Domesticated Phaeree Animals: On AErth, some of the non-sentient beasts are owned by very rich and/or powerful individuals. Ownership of a Phaeree animal is considered a sign of great wealth and prestige, and rich nobles, royalty, and other members of the upper class may own some form of exotic animal. (While these animals are rare, they are more commonly found owned by a such individuals than any creature native to Inner AErth--anyone who owns a living dinosaur must be very rich and powerful indeed!) Such animals are usually sold to humans via Phaeree merchants, who make a tidy sum of these creatures. Additionally, some humans may actually go hunting for these creatures or send out parties to capture such creatures.

Besides Aesthetic purposes, many of the Phaeree animals are also used to serve as guardians by their owners. While rare, some nobles may keep such creatures as Basilisks, Gorgoxen, Hydrae, Leoserpis, and the like as guardians for their treasure vaults. (Of course, anyone this rich and powerful probably uses other guardian creatures and spirits and has heka-oriented defenses as well!). Elven Animals (including Cushee and Caitshee), Tygers, and similar creatures can both be used as protective "watchdogs" and be pets of the family as well. Of particular interest to humanity, however, are Phaeree's Winged Steeds. Owning a Pegasus (or even a Grifiunicorn or Nightmare) is one of the dreams of many a knight or noble, as they are easy to train and care for. However, even ownership of a Gryphon or a Hippogriff (which are harder to tame and train) is a sign of power and prestige, and is nothing to sneeze at by the common folk.

The military of a state understand and appreciate the usefulness of such beasts. While it is rare to find a whole unit of Griffons employed in the military as an "air force" like Albion, you can rest assure that many of the powerful states utilize a few of these creatures. A powerful nation is likely to have a few pegasi employed by scouts and/or messengers. Large, combat-oriented creatures, such as Wyverns, Hydralizards, and Oliphants could be owned by large armies, as "monster squads". Pacts between "Creatures" and Humanity: Sometimes, a non-humanoid intelligent Phaeree native of great power will form a mutual alliance with an individual, city, or state. In these cases, both parties come to some agreement. It can be done out of kindness, be a purely "for hire" arrangement, or blackmail/enslavement. As an example, say a powerful Firedrake becomes trapped on AErth, and does not wish to be hunted down by the humans. She then approaches the city of Y's (hearing many "good" things about that place from fellow goblins), telepathically contacting the leaders of the city, and makes an arrangement. In return for a safe place to roost and enough food to live well, she agrees to protect the city, serve in its army, and work on "special projects" (i.e. bandit raids) for the governing body. Similar arrangements can be formed with individual creatures (for example, a Effriti serving a Yarbayan nobleman). The more sentient "steed races" such as Ki-lin are likely to do this.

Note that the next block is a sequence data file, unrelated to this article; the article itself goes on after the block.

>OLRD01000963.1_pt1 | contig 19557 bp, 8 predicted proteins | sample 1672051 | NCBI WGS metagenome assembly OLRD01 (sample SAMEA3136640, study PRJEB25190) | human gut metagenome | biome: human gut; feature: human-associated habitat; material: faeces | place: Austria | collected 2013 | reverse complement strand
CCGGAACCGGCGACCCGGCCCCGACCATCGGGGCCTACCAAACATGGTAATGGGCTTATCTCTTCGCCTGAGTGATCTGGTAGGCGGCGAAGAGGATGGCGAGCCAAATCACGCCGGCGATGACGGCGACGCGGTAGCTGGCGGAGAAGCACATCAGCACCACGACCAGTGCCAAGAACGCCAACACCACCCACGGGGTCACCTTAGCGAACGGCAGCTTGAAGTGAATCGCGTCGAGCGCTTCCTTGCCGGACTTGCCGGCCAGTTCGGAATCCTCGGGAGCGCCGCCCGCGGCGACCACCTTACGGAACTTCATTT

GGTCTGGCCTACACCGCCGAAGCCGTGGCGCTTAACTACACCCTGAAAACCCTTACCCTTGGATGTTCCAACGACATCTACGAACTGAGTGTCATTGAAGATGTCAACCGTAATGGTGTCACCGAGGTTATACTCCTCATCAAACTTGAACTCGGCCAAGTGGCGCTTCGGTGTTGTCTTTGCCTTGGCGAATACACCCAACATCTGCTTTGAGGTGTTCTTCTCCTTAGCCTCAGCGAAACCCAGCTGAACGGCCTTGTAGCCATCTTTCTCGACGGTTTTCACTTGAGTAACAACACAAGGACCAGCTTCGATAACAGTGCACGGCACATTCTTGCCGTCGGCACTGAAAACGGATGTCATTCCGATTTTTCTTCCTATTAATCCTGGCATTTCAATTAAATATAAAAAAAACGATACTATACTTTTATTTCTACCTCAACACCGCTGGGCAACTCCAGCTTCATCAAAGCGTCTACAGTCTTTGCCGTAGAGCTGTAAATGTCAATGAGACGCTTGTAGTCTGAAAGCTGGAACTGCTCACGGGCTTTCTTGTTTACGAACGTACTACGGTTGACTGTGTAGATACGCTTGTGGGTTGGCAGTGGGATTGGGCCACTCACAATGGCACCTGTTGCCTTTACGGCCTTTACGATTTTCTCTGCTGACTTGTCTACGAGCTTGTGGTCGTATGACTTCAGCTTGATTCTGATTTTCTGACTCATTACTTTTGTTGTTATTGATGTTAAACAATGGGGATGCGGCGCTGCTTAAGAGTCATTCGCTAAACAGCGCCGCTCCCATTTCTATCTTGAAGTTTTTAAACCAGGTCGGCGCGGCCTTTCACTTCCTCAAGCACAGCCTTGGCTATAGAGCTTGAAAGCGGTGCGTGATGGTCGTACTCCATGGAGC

Relating to this type of alliance is the "unknown guardian". These races are usually small benign humanoids such as brownies, and are more likely to do this is sparcely populated areas than urban centers, where heka is scarce (to avoid detection). They either do this out of pure kindness or for their own interests (such as shelter). They are likely to bring good fortune, protect home, hearth, and land, and rarely (if ever) reveal themselves. Humanoids inhabiting Human Civilizations: The more human-like races of Phaeree can and do form alliances with human civilizations. The Seelie are the most prone to be found in centers of civilization, but a few races of Hobgoblin nature can be found as well. Each major Phaeree race is likely to send ambassadors and diplomats to the major capitols of AErth which correspond to the location of their states on the counter-sphere. Though it is unlikely that Phaeree-kind will intervene directly in human conflicts, they are prone to quietly offer aid through trade of special goods, or providing special elite units to serve the human nation's endeavors. (Note that these types of alliance are also formed, albeit at a lesser extent, with the non-humanoid Phaeree kingdoms, such as the rumored alliances between the Pharaohs or AEgypt and the Sphinx kingdom of Om Thibankhen, or the occasional treaties made with between the Dragon kingdom of Kumi-no-Yama and the various Chinsungeese states.)